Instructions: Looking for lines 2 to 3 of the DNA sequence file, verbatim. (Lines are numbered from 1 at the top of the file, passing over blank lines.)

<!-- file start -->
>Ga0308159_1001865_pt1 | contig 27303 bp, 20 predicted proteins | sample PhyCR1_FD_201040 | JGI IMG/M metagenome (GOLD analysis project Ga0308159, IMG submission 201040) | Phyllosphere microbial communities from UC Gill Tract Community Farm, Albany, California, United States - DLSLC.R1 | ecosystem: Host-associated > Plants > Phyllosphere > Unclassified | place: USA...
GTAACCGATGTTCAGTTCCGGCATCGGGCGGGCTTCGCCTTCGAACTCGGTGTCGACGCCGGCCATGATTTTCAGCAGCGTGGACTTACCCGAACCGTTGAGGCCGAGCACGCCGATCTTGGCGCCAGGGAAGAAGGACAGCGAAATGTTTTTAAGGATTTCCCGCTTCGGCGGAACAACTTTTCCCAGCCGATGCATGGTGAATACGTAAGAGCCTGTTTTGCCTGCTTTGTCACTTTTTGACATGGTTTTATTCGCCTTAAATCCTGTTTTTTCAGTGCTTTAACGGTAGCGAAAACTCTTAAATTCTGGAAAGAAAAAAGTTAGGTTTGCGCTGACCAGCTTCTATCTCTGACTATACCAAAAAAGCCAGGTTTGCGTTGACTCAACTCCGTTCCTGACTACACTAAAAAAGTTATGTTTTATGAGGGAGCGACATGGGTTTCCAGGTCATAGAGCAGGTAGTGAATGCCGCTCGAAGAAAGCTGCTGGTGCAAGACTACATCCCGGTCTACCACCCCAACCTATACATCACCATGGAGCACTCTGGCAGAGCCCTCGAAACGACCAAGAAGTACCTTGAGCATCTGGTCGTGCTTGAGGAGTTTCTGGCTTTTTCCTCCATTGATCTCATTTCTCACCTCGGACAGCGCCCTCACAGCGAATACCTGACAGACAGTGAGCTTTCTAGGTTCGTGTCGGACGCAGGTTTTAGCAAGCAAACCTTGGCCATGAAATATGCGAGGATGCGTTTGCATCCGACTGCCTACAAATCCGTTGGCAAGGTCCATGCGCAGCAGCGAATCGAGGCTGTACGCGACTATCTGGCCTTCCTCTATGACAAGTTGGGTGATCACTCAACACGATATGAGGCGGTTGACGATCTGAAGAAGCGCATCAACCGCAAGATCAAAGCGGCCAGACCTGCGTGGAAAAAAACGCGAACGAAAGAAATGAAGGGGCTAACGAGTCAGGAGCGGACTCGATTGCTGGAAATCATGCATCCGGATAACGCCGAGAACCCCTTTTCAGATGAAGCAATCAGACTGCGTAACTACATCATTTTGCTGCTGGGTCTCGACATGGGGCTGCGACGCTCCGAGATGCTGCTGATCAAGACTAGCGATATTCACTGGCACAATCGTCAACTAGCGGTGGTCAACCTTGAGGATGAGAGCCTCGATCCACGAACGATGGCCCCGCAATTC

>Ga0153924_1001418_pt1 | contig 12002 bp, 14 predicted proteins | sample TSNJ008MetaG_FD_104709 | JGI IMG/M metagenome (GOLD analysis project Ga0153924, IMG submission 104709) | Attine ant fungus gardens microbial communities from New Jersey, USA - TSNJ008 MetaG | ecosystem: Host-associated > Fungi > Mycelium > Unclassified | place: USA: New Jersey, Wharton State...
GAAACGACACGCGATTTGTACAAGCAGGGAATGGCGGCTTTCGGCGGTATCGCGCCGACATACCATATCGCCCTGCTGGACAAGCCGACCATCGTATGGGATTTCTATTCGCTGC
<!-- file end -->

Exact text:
GTAACCGATGTTCAGTTCCGGCATCGGGCGGGCTTCGCCTTCGAACTCGGTGTCGACGCCGGCCATGATTTTCAGCAGCGTGGACTTACCCGAACCGTTGAGGCCGAGCACGCCGATCTTGGCGCCAGGGAAGAAGGACAGCGAAATGTTTTTAAGGATTTCCCGCTTCGGCGGAACAACTTTTCCCAGCCGATGCATGGTGAATACGTAAGAGCCTGTTTTGCCTGCTTTGTCACTTTTTGACATGGTTTTATTCGCCTTAAATCCTGTTTTTTCAGTGCTTTAACGGTAGCGAAAACTCTTAAATTCTGGAAAGAAAAAAGTTAGGTTTGCGCTGACCAGCTTCTATCTCTGACTATACCAAAAAAGCCAGGTTTGCGTTGACTCAACTCCGTTCCTGACTACACTAAAAAAGTTATGTTTTATGAGGGAGCGACATGGGTTTCCAGGTCATAGAGCAGGTAGTGAATGCCGCTCGAAGAAAGCTGCTGGTGCAAGACTACATCCCGGTCTACCACCCCAACCTATACATCACCATGGAGCACTCTGGCAGAGCCCTCGAAACGACCAAGAAGTACCTTGAGCATCTGGTCGTGCTTGAGGAGTTTCTGGCTTTTTCCTCCATTGATCTCATTTCTCACCTCGGACAGCGCCCTCACAGCGAATACCTGACAGACAGTGAGCTTTCTAGGTTCGTGTCGGACGCAGGTTTTAGCAAGCAAACCTTGGCCATGAAATATGCGAGGATGCGTTTGCATCCGACTGCCTACAAATCCGTTGGCAAGGTCCATGCGCAGCAGCGAATCGAGGCTGTACGCGACTATCTGGCCTTCCTCTATGACAAGTTGGGTGATCACTCAACACGATATGAGGCGGTTGACGATCTGAAGAAGCGCATCAACCGCAAGATCAAAGCGGCCAGACCTGCGTGGAAAAAAACGCGAACGAAAGAAATGAAGGGGCTAACGAGTCAGGAGCGGACTCGATTGCTGGAAATCATGCATCCGGATAACGCCGAGAACCCCTTTTCAGATGAAGCAATCAGACTGCGTAACTACATCATTTTGCTGCTGGGTCTCGACATGGGGCTGCGACGCTCCGAGATGCTGCTGATCAAGACTAGCGATATTCACTGGCACAATCGTCAACTAGCGGTGGTCAACCTTGAGGATGAGAGCCTCGATCCACGAACGATGGCCCCGCAATTC

>Ga0153924_1001418_pt1 | contig 12002 bp, 14 predicted proteins | sample TSNJ008MetaG_FD_104709 | JGI IMG/M metagenome (GOLD analysis project Ga0153924, IMG submission 104709) | Attine ant fungus gardens microbial communities from New Jersey, USA - TSNJ008 MetaG | ecosystem: Host-associated > Fungi > Mycelium > Unclassified | place: USA: New Jersey, Wharton State...